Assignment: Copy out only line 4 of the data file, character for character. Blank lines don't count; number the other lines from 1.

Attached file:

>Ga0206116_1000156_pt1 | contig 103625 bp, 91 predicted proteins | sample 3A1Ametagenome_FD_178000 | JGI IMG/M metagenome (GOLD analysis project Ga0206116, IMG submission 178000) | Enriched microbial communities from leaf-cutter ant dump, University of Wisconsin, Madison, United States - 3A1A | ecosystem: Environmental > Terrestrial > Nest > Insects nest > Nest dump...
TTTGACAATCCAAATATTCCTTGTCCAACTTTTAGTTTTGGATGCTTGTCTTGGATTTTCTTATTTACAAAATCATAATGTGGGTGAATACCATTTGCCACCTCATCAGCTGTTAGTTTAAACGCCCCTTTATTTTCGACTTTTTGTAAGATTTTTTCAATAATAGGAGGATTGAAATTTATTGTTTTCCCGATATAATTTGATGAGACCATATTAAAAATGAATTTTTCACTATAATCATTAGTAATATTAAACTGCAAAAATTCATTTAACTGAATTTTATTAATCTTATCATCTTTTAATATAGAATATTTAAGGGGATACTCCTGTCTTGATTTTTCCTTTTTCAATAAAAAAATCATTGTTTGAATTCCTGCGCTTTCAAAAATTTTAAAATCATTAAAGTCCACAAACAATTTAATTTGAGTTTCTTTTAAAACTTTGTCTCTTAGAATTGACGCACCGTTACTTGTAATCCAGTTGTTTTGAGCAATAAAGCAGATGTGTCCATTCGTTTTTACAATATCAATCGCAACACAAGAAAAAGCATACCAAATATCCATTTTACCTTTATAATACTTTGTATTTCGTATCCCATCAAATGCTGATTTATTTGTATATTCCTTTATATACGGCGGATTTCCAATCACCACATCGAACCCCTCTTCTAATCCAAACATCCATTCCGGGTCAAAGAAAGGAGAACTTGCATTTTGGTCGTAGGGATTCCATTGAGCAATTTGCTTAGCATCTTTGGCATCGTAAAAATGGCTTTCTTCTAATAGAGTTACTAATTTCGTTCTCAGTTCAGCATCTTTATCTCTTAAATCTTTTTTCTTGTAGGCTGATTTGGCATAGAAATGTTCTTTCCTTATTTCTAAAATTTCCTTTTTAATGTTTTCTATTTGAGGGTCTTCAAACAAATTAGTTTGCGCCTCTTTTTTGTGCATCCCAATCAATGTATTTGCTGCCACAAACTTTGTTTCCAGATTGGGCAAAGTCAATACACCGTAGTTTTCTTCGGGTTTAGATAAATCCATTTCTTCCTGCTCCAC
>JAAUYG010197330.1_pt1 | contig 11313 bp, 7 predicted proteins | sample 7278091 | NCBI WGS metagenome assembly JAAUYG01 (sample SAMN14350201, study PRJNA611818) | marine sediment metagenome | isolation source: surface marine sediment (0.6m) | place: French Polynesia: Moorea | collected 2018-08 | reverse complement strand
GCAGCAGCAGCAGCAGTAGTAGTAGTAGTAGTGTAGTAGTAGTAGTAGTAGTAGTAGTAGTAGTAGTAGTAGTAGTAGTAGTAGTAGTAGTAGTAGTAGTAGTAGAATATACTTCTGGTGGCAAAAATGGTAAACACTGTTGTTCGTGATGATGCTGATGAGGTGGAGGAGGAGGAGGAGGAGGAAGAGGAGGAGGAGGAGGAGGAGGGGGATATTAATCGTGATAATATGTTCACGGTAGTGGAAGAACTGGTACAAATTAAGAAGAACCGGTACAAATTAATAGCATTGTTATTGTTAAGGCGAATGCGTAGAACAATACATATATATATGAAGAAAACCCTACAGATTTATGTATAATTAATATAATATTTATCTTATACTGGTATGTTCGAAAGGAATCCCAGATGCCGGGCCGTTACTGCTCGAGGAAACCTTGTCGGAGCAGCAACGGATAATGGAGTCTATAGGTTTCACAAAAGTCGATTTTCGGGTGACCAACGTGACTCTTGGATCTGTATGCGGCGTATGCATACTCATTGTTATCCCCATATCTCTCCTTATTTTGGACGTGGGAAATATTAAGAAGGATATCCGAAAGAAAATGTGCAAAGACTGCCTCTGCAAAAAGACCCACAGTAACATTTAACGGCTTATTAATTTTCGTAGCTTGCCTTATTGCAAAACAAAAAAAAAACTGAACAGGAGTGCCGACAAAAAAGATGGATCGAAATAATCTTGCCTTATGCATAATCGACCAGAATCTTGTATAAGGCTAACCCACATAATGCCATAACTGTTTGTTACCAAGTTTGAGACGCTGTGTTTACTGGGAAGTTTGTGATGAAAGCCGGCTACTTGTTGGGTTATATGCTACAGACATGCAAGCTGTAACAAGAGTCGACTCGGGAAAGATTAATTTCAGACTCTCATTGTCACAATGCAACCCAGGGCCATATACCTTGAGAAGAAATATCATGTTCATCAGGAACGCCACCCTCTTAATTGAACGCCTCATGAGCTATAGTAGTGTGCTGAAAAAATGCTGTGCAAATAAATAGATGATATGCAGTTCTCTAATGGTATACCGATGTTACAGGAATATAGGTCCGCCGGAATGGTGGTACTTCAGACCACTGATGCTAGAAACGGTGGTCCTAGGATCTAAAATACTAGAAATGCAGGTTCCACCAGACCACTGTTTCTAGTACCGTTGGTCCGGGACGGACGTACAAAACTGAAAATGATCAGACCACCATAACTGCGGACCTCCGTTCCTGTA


GCAGCAGCAGCAGCAGTAGTAGTAGTAGTAGTGTAGTAGTAGTAGTAGTAGTAGTAGTAGTAGTAGTAGTAGTAGTAGTAGTAGTAGTAGTAGTAGTAGTAGTAGAATATACTTCTGGTGGCAAAAATGGTAAACACTGTTGTTCGTGATGATGCTGATGAGGTGGAGGAGGAGGAGGAGGAGGAAGAGGAGGAGGAGGAGGAGGAGGGGGATATTAATCGTGATAATATGTTCACGGTAGTGGAAGAACTGGTACAAATTAAGAAGAACCGGTACAAATTAATAGCATTGTTATTGTTAAGGCGAATGCGTAGAACAATACATATATATATGAAGAAAACCCTACAGATTTATGTATAATTAATATAATATTTATCTTATACTGGTATGTTCGAAAGGAATCCCAGATGCCGGGCCGTTACTGCTCGAGGAAACCTTGTCGGAGCAGCAACGGATAATGGAGTCTATAGGTTTCACAAAAGTCGATTTTCGGGTGACCAACGTGACTCTTGGATCTGTATGCGGCGTATGCATACTCATTGTTATCCCCATATCTCTCCTTATTTTGGACGTGGGAAATATTAAGAAGGATATCCGAAAGAAAATGTGCAAAGACTGCCTCTGCAAAAAGACCCACAGTAACATTTAACGGCTTATTAATTTTCGTAGCTTGCCTTATTGCAAAACAAAAAAAAAACTGAACAGGAGTGCCGACAAAAAAGATGGATCGAAATAATCTTGCCTTATGCATAATCGACCAGAATCTTGTATAAGGCTAACCCACATAATGCCATAACTGTTTGTTACCAAGTTTGAGACGCTGTGTTTACTGGGAAGTTTGTGATGAAAGCCGGCTACTTGTTGGGTTATATGCTACAGACATGCAAGCTGTAACAAGAGTCGACTCGGGAAAGATTAATTTCAGACTCTCATTGTCACAATGCAACCCAGGGCCATATACCTTGAGAAGAAATATCATGTTCATCAGGAACGCCACCCTCTTAATTGAACGCCTCATGAGCTATAGTAGTGTGCTGAAAAAATGCTGTGCAAATAAATAGATGATATGCAGTTCTCTAATGGTATACCGATGTTACAGGAATATAGGTCCGCCGGAATGGTGGTACTTCAGACCACTGATGCTAGAAACGGTGGTCCTAGGATCTAAAATACTAGAAATGCAGGTTCCACCAGACCACTGTTTCTAGTACCGTTGGTCCGGGACGGACGTACAAAACTGAAAATGATCAGACCACCATAACTGCGGACCTCCGTTCCTGTA